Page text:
The problem is that these words make people feel disrespected and uncomfortable – and it happens most often to women by men. A survey by U.K. market research site OnePoll found that almost three-quarters of women think pet names in the office are “unacceptable,” while one in four say it makes them angry. The most hated terms were calling them “love,” followed by “darlin,” “mate” and “hun.” And the women said male bosses and colleagues were most likely to address them this way.
PepsiCo CEO Indra Nooyi called out these terms of endearment for holding women back from their professional potential during the 2016 Women in the World Summit. “I hate being called ‘sweetie’ or ‘honey’ at times, which I still am called. All that has got to go,” she said. “We’ve got to be treated as executives or people rather than honey, or sweetie, or babe. That has to change.”
Career expert Andrea Kay, author of “Work’s a Bitch and Then You Make It Work: 6 Steps to Go from Pissed Off to Powerful,” understands that it’s a touchy subject, but believes it’s out of touch in the modern workforce.
“It’s a professional environment, and people do not call each other ‘honey’ and ‘sweetie’ in the year 2017 [or 2018] anymore,” she told Moneyish, noting the exterminator who came to her house recently kept calling her “sweetie” and “honey.”
“It drove me up the wall. It’s just not appropriate to call a customer or a coworker that, and not appropriate at all for a corporate setting,” she said. “You need to treat people in a neutral way at work, and these terms of endearment come across as demeaning. And it just feels off, like you’re putting someone in their place or putting them lower in the pecking order.”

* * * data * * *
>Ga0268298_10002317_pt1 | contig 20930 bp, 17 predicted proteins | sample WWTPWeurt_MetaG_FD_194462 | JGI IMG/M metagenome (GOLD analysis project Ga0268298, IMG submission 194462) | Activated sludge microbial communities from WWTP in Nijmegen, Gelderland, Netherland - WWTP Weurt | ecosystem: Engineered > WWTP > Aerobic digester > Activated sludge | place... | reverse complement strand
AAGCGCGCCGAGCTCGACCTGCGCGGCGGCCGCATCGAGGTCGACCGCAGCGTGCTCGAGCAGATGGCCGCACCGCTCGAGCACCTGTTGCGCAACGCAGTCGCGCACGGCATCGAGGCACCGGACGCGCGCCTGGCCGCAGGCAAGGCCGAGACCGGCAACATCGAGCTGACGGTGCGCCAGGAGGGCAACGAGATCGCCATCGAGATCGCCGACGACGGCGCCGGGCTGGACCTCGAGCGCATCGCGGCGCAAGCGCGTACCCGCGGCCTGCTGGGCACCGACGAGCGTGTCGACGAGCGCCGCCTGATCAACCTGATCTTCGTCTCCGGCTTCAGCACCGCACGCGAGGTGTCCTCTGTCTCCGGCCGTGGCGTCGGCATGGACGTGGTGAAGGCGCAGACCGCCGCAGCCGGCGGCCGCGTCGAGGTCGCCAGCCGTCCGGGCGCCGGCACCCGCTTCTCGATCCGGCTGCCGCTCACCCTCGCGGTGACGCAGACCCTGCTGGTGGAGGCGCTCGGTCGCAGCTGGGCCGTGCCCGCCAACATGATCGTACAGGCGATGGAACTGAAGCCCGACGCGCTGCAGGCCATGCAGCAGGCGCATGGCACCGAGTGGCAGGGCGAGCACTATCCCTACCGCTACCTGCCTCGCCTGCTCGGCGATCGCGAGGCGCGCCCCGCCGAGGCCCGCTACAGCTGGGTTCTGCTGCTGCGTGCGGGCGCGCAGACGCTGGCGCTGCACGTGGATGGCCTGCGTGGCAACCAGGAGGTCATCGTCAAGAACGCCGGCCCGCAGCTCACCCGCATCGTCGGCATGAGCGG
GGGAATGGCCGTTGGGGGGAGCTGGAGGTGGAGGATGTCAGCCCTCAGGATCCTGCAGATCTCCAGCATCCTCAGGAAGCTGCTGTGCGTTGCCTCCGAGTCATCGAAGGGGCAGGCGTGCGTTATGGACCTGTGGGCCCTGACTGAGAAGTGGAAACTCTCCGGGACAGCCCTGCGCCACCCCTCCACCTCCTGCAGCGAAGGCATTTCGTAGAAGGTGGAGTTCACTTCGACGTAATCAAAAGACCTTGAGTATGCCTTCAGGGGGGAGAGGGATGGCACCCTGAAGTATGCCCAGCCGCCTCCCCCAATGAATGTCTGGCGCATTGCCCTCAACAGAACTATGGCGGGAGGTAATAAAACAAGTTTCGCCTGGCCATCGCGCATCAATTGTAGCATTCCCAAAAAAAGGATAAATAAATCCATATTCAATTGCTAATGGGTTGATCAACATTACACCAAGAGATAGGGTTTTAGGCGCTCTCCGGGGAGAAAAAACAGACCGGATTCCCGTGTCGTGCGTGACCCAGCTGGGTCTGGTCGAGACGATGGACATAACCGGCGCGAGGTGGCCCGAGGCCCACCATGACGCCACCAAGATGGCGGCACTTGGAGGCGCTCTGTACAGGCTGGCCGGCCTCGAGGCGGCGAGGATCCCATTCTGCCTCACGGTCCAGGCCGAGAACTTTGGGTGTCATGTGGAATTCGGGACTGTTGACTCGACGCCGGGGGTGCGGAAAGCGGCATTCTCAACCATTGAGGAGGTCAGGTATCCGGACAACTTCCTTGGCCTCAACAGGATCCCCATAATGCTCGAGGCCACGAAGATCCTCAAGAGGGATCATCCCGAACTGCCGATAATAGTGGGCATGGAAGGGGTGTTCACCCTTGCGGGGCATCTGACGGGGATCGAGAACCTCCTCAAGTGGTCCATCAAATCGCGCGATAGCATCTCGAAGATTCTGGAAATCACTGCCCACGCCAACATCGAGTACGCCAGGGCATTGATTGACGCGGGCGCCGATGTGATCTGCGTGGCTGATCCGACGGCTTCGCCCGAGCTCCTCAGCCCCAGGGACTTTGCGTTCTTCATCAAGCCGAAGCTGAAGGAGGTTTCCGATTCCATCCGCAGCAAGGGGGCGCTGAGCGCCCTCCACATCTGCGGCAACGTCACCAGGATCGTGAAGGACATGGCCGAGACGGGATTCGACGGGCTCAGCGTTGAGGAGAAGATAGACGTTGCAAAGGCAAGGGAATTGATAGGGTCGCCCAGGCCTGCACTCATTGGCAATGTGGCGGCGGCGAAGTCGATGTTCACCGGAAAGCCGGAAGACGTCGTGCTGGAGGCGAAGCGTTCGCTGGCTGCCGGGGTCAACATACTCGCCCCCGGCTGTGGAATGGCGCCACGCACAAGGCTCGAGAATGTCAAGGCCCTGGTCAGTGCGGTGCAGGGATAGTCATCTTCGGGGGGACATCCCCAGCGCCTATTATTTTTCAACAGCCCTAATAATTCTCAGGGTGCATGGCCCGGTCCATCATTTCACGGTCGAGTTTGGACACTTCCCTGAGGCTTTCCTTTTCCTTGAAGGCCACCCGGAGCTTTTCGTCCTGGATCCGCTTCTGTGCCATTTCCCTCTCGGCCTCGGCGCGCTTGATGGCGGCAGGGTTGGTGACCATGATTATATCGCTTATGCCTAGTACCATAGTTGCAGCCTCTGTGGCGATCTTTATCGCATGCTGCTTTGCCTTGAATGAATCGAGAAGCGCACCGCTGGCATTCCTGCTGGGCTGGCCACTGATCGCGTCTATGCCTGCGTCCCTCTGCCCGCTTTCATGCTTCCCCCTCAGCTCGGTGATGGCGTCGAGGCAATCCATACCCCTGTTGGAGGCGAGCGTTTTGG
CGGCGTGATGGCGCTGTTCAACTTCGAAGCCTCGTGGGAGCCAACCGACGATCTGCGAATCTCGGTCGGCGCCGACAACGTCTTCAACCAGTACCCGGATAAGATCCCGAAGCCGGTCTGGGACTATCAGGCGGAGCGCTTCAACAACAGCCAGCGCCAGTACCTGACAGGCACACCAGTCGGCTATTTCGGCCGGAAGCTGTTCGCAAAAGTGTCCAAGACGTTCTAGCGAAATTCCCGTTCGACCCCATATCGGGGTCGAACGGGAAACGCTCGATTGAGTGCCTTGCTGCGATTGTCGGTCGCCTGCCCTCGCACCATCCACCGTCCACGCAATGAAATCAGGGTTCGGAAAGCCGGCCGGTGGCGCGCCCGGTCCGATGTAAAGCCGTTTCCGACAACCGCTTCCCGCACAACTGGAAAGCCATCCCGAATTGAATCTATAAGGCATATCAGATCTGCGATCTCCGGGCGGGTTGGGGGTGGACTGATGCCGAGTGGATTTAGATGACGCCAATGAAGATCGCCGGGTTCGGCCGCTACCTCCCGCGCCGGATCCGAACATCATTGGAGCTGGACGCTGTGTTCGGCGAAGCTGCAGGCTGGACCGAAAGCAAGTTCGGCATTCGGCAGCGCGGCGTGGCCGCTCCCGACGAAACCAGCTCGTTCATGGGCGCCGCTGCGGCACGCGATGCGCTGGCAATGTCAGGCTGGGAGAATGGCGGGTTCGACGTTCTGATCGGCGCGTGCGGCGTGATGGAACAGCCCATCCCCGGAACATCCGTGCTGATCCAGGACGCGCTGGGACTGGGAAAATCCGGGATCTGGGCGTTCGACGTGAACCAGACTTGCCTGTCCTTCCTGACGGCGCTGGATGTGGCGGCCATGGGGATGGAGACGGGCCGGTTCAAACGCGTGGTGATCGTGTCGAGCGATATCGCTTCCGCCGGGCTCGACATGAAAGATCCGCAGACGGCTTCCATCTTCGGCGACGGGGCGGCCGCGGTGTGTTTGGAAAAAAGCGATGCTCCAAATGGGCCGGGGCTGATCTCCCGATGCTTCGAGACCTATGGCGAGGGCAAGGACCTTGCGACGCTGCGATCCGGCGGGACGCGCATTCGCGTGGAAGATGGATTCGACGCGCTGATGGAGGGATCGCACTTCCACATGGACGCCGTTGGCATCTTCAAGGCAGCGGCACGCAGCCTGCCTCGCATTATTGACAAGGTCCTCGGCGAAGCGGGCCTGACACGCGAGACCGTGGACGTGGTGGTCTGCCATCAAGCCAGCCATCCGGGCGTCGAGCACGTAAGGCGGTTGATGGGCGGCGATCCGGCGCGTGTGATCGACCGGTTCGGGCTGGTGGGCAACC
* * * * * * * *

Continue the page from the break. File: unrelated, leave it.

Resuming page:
So the next time someone calls you girl, boy, honey, sweetie, babe or son:
Keep your cool. Instead of correcting them on the spot, and potentially causing a scene in the office or during your meeting, put a pin in it and bring it up when you two are alone. “Be assertive and direct, but in a calm, unemotional way,” suggested Kay.
Give the benefit of the doubt. Accusing the speaker of being sexist or insensitive outright will just put him or her on the defensive. Instead, say something like, “I’m sure you didn’t mean it to be disrespectful, but I would appreciate it if you called me by my first name instead of ‘honey.’”
Explain how it makes you feel. Make them understand what the big deal is. Explain that anyone besides your romantic partner calling you by a pet name makes you uncomfortable, or that you want to make sure everyone on the team takes you seriously, and such terms of endearment undermine your authority.
“Some people are just not aware of how this language affects other people,” added Kay, “and they are not going to know to change the way they address people unless you tell them.”
This article was originally published in 2017 and has been updated.